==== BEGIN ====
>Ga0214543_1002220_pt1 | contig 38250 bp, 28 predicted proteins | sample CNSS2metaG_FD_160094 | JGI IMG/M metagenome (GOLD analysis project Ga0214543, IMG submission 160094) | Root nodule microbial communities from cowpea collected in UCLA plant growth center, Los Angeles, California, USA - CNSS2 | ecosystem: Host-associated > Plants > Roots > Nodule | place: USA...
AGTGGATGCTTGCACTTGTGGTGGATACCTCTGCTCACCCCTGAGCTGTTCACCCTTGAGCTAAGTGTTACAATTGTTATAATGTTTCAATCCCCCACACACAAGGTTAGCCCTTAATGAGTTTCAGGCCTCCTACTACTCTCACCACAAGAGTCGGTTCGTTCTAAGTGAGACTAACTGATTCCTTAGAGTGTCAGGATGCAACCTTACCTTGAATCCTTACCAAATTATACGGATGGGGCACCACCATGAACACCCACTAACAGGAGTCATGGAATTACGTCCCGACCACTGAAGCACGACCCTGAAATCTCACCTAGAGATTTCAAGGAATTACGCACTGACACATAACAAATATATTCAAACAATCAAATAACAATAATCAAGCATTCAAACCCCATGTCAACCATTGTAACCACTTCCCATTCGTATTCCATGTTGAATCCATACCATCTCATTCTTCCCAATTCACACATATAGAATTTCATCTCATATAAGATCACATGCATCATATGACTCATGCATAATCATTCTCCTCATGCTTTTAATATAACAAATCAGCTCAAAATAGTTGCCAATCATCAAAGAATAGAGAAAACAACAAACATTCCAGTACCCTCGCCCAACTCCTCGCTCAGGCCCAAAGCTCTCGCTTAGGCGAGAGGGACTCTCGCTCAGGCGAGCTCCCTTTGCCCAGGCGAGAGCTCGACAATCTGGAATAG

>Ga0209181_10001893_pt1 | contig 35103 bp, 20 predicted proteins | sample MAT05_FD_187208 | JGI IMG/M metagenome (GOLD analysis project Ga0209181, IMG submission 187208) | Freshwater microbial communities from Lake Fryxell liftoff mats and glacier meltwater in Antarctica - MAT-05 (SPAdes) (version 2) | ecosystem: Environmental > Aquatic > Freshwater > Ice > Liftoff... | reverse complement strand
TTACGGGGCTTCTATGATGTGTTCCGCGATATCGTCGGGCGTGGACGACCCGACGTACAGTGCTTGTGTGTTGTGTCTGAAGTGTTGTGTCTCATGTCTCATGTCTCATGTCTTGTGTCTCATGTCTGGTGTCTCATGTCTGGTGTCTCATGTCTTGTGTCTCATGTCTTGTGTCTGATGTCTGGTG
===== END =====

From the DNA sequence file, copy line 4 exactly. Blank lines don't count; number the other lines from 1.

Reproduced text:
TTACGGGGCTTCTATGATGTGTTCCGCGATATCGTCGGGCGTGGACGACCCGACGTACAGTGCTTGTGTGTTGTGTCTGAAGTGTTGTGTCTCATGTCTCATGTCTCATGTCTTGTGTCTCATGTCTGGTGTCTCATGTCTGGTGTCTCATGTCTTGTGTCTCATGTCTTGTGTCTGATGTCTGGTG